Finally, our results supported previous reports suggesting that maternal infections during pregnancy can be risk factors for cleft lip and/or palate (10). Although the current study was unable to analyze each type of infection, additional studies are necessary to establish the biological mechanisms underlying this association. These studies must include larger samples so that these relationships can indeed be characterized.

Among the limitations of the current study is the potential recall bias that may affect any case and control study, since we were unable to exactly rebuild retrospectively the history of exposure. This bias may be higher in controls than in cases, thereby resulting in an overestimation of the effect of risk factors. We surmise that the variable more susceptible to this bias is infection during pregnancy and prenatal use of vitamins, but this bias may include less susceptible in variables such as family history and background, and socioeconomic position.

The highest risk for cleft lip and/or palate in the current study sample was associated with variables related to family history background, family history of cleft lip and/or palate, and socioeconomic indicator variables. We observed a protective effect of prenatal care and vitamin supplementation. The most significant risk factor (a sibling with cleft lip and/or palate) emphasized the importance of focusing on families that have already been affected by these alterations to offer support and counseling for mothers and families. This framework will promote family planning decisions based on an informed perspective, as well as implementing preventive and dietary health measures to minimize the risk of recurrence.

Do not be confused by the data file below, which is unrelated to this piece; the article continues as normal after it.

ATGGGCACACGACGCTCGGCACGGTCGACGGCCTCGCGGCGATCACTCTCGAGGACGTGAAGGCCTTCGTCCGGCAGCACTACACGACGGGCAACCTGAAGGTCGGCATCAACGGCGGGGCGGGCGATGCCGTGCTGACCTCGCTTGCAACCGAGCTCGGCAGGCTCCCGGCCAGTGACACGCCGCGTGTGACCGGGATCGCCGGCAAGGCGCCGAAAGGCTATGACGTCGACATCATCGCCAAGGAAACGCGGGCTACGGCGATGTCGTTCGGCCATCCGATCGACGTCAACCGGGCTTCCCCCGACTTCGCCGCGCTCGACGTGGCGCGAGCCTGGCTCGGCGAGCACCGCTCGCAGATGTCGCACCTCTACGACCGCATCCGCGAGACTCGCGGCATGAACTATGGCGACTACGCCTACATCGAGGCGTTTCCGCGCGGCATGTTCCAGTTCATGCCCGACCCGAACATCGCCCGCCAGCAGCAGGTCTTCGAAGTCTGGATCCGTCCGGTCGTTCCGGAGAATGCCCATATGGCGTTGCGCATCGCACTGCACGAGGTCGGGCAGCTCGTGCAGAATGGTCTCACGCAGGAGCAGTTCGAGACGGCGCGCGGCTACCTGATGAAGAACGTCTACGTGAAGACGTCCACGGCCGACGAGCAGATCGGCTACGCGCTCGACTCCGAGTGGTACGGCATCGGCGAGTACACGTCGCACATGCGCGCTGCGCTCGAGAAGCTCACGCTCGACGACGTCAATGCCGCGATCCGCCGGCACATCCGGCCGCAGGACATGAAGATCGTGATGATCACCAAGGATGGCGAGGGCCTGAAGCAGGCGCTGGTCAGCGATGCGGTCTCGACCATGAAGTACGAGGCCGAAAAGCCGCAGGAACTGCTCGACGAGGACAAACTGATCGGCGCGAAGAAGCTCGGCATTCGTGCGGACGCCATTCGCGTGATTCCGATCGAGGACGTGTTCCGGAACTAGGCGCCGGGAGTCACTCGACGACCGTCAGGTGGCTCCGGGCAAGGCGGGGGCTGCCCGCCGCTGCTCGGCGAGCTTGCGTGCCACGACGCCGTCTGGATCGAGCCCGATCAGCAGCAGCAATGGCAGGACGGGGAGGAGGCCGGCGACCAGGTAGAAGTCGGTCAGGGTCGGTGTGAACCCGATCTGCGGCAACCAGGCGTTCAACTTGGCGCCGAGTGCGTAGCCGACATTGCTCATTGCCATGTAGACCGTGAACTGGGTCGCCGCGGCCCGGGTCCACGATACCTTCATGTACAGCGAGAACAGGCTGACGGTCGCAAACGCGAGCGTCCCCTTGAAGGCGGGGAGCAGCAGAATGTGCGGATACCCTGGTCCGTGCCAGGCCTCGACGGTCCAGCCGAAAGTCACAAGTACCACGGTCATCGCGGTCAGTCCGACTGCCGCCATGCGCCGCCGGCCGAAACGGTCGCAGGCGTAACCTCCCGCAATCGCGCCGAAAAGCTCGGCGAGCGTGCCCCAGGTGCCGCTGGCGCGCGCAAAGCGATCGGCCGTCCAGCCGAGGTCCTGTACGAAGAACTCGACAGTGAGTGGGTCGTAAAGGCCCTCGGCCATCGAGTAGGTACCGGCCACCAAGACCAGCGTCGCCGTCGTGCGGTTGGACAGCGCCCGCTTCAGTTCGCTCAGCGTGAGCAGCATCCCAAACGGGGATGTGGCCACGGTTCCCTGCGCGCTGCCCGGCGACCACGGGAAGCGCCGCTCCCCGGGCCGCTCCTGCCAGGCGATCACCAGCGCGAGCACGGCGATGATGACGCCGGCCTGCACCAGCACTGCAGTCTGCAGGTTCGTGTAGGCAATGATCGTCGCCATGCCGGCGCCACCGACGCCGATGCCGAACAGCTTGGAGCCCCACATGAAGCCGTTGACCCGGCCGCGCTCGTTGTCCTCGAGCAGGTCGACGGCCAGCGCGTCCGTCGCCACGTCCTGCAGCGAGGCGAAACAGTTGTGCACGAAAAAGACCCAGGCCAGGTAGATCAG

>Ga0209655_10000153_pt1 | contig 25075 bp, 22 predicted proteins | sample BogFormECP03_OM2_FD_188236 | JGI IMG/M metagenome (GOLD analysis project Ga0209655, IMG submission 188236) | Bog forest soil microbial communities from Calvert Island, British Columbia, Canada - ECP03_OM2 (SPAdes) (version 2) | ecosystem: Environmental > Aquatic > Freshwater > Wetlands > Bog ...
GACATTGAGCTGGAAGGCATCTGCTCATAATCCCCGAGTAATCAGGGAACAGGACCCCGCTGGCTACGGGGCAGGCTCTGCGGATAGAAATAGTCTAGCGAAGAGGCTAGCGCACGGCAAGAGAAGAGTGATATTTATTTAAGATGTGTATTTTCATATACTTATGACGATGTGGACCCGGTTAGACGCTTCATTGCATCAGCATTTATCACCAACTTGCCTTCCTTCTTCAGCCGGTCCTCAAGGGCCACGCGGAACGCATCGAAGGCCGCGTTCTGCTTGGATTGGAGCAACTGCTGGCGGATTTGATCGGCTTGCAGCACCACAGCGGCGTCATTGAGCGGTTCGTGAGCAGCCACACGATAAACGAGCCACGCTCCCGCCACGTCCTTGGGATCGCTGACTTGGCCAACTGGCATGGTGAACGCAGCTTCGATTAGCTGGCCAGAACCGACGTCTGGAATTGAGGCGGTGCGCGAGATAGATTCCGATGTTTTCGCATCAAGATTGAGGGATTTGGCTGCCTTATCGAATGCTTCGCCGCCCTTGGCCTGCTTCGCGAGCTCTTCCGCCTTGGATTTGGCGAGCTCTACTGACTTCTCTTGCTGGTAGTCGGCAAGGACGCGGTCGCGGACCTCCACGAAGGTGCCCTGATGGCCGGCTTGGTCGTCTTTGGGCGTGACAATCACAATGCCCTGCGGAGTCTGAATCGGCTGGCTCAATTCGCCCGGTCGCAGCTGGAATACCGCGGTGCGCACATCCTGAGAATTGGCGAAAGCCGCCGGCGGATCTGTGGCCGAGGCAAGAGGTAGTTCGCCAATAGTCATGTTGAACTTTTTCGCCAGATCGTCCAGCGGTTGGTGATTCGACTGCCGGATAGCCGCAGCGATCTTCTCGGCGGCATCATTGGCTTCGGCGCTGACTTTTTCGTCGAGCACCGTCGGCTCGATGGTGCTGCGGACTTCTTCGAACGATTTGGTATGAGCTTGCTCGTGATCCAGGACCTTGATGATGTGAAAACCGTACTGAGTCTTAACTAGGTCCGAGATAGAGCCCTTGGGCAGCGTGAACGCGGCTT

This report is part of the research outfit Bi-National/Cross-Cultural Health Enhancement Center.

Conflict of interest


Financial support


Correspondence: Carlo Eduardo Medina-Solís, Área Académica de Odontología, Instituto de Ciencias de la Salud, Universidad Autónoma del Estado de Hidalgo, Carretera Pachuca-Actopan, camino a Tilcuautla, ex Hacienda La Concepción, Pachuca de Soto, Hidalgo, M&ecute;xico Telefax: (+52) (981) 811 0215


1. Wehby GL, Cassell CH. The impact of orofacial clefts on quality of life and health care use and costs. Oral Dis. 2010;16:3-10.        [ Links ]

2. Armendares S, Lisker R. Análisis genético del labio y paladar hendidos y paladar hendido solo. Estudio en población mexicana. Rev Invest Clin. 1974;26:317-32.        [ Links ]

3. Secretaría de Salud. Comunicado de prensa No. 213. 15/abril/2006. México, DF. Fecha de consulta: 3 y 4 de febrero de 2007. Disponible en:         [ Links ]

4. World Health Organization. International Collaborative Research on Craniofacial Anomalies. Typical orofacial clefts- cumulative data by register. Updated: February 2006. Fecha de consulta: 16 de febrero de 2007. Disponible en:        [ Links ]

5. Rosenquist TH, Gelineau van Waes J, Shaw GM, Finnell R. Nutrient effects upon embryogenesis: Folate, vitamin A and iodine. In: Hornstra G, Uauy R, Yang X, editors. The impact of maternal nutrition on the offspring. Basel: Nestlé Nutrition Workshop Series Pediatric Program; 2005. p. 29-47.         [ Links ]

6. Dudas M, Li WY, Kim J, Yang A, Kaartinen V. Palatal fusion ­ Where do the midline cells go? A review on cleft palate, a major human birth defect. Acta Histochem. 2007;109:1-14.        [ Links ]

7. Wehby GL, Murray JC. Folic acid and orofacial clefts: A review of the evidence. Oral Dis. 2010;16:11-9.        [ Links ]

8. van Rooij IA, Vermeij-Keers C, Kluijtmans LA, Ocké MC, Zielhuis GA, Goorhuis-Brouwer SM, et al. Does the interaction between maternal folate intake and the methylenetetrahydrofolate reductase polymorphisms affect the risk of cleft lip with or without cleft palate? Am J Epidemiol. 2003;157:583-91.        [ Links ]

9. Wilcox AJ, Lie RT, Solvoll K, Taylor J, McConnaughey DR, Abyholm F, et al. Folic acid supplements and risk of facial clefts: National population based case-control study. BMJ. 2007;334:464.        [ Links ]

10. Metneki J, Puho E, Czeizel AE. Maternal diseases and isolated orofacial clefts in Hungary. Birth Defects Res A Clin Mol Teratol. 2005;73:617-23.        [ Links ]